Saturday, May 30, 2015

The Rules

I got to spend some time today leading a drawing class at the Warrior's Canvas and Veterans Art Center in Johnson City, TN.  This was my second time leading the class and, like the first time, it was a lot of fun.  The students, all vets from all services, were enthusiastic, game for whatever I threw at them, and highly irreverent.  Everybody in the room was fair game for pointed but good-natured abuse, including me.  I'm looking forward to the next class already.

The Warrior's Canvas is not your typical gallery and art center.  Most art centers seem to cater to hobbyists and are about as edgy as a beach ball.  The kind of place that your Aunt Zelma would think was "nice".  The Canvas, though, was created by and for veterans and their families - people who have been through quite a few wringers in life, have heard every kind of BS you can think of and many more you can't, and who developed appropriate coping skills.  Like the irreverence that I mentioned earlier.

I noticed the Center's rules today, posted on a chalkboard.  A normal art center might have rules that say something like "Please be considerate.  Please remove your trash.  Please do not bring animals into the studio."  Rules that Aunt Zelma would understand.  They don't apply at the Canvas.  Not only were there two dogs present and occasionally participating in the class, the rules were geared toward a very different audience.  Here, then, are the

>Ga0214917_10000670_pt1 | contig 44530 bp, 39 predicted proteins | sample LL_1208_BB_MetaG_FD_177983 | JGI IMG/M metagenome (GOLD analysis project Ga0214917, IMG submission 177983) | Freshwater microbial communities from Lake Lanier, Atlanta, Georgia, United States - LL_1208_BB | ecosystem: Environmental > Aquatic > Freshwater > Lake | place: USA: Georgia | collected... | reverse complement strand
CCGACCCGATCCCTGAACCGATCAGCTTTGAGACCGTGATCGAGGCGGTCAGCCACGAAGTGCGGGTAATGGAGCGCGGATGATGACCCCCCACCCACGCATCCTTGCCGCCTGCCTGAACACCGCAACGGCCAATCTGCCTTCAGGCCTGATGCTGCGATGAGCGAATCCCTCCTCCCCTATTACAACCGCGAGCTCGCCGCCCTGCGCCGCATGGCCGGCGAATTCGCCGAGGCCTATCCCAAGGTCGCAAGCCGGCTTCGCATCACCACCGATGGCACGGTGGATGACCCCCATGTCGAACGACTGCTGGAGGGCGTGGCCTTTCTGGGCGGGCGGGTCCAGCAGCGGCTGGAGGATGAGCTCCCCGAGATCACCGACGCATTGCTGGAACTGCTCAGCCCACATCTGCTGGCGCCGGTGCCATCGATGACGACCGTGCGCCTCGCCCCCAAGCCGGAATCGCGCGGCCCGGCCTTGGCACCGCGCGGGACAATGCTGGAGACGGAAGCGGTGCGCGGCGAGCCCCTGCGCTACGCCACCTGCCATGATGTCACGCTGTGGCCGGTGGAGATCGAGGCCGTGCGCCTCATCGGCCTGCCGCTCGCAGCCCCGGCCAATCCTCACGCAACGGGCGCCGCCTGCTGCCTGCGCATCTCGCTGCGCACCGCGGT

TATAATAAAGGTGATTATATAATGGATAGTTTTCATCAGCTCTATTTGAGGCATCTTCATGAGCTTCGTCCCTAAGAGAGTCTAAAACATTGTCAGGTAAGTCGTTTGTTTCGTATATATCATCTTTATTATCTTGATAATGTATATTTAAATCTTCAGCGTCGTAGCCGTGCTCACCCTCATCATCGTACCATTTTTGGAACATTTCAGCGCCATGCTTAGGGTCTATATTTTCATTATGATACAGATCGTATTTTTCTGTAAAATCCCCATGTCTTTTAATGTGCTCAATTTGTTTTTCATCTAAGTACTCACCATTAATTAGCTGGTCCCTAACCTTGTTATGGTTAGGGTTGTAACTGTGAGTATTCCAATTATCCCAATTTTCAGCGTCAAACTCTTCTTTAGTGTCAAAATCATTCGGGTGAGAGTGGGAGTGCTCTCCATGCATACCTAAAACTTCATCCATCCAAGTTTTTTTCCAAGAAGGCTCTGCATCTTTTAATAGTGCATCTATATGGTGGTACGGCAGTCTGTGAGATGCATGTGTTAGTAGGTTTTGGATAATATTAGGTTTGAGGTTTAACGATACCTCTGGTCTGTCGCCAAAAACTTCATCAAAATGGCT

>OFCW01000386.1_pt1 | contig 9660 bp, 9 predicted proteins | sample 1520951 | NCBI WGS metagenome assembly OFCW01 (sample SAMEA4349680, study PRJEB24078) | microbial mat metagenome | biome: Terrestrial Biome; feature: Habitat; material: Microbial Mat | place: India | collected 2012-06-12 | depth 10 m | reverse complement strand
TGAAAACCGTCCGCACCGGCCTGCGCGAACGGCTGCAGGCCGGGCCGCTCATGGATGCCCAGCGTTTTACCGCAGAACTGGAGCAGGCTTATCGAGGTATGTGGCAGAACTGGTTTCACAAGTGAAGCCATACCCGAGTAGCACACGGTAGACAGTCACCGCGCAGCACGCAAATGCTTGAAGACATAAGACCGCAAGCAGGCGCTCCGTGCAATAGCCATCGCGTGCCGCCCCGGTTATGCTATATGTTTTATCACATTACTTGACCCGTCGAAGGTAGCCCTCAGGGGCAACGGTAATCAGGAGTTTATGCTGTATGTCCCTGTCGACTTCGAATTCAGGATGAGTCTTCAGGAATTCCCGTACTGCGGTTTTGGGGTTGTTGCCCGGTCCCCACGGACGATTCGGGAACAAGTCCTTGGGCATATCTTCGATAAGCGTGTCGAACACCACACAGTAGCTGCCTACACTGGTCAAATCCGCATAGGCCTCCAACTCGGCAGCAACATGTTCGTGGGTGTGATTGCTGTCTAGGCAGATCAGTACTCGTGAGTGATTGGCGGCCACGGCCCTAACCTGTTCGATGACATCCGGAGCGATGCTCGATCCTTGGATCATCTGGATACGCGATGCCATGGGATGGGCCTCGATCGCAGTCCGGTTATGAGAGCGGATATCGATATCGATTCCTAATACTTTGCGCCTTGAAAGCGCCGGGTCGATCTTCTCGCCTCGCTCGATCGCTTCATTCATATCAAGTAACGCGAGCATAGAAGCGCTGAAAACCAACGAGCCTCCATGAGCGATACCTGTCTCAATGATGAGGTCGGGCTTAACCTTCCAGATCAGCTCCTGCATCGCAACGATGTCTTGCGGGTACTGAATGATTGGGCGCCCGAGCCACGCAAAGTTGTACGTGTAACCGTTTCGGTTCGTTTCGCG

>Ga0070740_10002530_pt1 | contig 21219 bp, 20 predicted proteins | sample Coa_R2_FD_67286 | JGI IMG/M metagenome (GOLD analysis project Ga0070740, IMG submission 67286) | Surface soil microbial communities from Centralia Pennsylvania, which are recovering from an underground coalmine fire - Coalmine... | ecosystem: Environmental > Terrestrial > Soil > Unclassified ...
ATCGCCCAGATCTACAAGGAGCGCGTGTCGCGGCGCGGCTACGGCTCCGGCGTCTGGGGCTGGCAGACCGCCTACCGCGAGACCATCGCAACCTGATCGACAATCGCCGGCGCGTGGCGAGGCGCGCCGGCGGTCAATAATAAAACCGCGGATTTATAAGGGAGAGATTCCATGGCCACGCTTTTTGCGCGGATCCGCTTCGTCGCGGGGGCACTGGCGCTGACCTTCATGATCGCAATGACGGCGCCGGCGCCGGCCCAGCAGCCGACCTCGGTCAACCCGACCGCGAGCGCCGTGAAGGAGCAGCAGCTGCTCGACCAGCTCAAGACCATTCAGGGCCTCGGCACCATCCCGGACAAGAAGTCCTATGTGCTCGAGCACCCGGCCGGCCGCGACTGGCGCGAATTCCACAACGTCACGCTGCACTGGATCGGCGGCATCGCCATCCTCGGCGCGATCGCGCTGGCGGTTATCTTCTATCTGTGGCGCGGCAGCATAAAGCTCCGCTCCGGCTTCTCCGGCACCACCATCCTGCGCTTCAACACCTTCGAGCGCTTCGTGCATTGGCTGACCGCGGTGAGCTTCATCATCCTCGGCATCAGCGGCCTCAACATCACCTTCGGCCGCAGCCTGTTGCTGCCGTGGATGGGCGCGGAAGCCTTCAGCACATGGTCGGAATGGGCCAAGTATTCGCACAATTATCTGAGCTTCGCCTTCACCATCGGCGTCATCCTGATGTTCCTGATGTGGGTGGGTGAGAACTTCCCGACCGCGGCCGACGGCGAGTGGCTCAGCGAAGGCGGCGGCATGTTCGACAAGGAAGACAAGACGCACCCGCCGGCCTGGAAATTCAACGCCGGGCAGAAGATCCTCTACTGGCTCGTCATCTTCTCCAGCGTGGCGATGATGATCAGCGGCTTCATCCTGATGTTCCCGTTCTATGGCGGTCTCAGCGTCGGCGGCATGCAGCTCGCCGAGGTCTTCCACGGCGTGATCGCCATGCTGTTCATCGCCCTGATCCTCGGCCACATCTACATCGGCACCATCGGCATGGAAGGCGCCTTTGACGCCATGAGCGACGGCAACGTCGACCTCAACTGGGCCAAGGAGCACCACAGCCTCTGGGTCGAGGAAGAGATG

Rules of the Canvas:
- Keep it positive.  If you are negative, you will be removed forcibly to the curb.
- Clean up after yourself.  I am not your mother.
- You have trust and respect until you Bravo Foxtrot us, then you will see my war face!  (Editor's note: don't ask what "Bravo Foxtrot" means.)

Aunt Zelma would not approve of the tone, she'd be horrified at the idea of actually shooting arrows inside, and she'd faint if she knew what Bravo Foxtrot meant.  But veterans?  Vets would read the Rules, nod, say something like "Fuckin' A", and get to work.  And probably go outside to shoot the arrows.  But not always.

There's an understanding that vets have with each other that comes from shared and similar experiences.  We rib each other unmercifully, cut each other a good bit of slack, and jump to each other's aid when needed.  David Shields and Jason Sabbides, the two vets who created the Warrior's Canvas, have built a remarkable veterans' center in Johnson City.  I'm very proud and humbled to be able to participate in this project.

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